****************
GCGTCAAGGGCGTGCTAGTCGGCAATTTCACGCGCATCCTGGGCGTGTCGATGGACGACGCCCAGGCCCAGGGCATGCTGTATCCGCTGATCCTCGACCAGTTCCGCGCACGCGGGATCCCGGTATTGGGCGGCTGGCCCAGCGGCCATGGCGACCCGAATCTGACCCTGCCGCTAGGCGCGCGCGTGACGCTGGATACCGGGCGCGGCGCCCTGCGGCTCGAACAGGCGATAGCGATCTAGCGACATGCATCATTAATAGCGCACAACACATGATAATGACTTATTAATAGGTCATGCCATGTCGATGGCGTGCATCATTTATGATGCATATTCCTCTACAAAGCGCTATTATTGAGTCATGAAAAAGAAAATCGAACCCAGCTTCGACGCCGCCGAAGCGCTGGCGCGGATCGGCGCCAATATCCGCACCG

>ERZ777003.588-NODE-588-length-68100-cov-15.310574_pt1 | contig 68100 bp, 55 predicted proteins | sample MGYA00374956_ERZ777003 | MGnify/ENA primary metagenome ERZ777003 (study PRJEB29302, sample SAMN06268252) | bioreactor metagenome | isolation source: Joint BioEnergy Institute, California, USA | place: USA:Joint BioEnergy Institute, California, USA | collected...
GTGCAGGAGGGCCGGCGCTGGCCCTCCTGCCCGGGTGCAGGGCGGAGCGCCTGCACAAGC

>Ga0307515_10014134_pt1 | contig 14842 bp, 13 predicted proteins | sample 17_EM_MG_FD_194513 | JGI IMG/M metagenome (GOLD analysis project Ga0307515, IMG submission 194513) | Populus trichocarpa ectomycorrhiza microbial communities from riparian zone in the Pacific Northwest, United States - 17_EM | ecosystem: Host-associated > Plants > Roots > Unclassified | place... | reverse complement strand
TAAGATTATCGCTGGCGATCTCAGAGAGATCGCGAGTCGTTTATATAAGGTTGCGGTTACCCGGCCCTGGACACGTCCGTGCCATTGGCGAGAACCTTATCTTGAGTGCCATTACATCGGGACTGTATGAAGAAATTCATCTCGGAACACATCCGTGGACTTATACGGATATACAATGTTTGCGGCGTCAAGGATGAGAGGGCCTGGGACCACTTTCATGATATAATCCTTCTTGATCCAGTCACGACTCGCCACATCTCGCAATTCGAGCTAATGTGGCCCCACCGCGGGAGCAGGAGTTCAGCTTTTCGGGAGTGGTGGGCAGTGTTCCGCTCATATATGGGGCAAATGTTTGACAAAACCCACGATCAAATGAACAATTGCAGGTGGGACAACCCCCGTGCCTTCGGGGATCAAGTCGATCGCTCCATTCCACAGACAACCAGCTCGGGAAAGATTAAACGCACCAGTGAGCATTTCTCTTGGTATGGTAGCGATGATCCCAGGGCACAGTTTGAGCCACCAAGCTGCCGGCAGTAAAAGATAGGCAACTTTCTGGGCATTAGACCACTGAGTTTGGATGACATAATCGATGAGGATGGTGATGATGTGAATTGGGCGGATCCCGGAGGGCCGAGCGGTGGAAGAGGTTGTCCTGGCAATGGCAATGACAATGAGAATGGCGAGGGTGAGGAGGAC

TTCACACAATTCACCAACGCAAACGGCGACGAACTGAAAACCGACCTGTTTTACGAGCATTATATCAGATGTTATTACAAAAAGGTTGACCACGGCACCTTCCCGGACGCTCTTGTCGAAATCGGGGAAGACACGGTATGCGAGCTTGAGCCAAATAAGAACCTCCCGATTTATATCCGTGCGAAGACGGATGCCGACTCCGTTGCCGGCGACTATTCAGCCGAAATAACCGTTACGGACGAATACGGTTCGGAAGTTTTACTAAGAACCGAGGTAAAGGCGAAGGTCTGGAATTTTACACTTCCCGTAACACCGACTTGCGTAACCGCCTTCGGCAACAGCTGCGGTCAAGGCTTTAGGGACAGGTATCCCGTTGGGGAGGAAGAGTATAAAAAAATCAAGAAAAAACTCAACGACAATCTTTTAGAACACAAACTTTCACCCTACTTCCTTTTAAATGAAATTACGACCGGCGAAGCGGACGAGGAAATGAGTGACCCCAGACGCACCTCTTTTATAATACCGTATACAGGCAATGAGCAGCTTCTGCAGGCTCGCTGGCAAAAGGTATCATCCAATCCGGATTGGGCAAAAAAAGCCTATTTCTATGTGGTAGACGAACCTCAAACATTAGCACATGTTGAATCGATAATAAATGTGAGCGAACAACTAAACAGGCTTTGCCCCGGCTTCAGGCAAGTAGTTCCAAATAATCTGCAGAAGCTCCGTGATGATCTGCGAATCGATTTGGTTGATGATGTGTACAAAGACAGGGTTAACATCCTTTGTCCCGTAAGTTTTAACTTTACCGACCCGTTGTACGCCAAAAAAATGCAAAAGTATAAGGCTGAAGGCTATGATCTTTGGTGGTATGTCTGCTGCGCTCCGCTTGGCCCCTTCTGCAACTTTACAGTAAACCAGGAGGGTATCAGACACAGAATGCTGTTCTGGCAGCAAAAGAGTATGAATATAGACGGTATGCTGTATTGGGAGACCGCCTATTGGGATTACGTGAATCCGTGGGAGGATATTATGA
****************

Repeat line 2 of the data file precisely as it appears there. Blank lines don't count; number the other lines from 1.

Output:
>ERZ777003.588-NODE-588-length-68100-cov-15.310574_pt1 | contig 68100 bp, 55 predicted proteins | sample MGYA00374956_ERZ777003 | MGnify/ENA primary metagenome ERZ777003 (study PRJEB29302, sample SAMN06268252) | bioreactor metagenome | isolation source: Joint BioEnergy Institute, California, USA | place: USA:Joint BioEnergy Institute, California, USA | collected...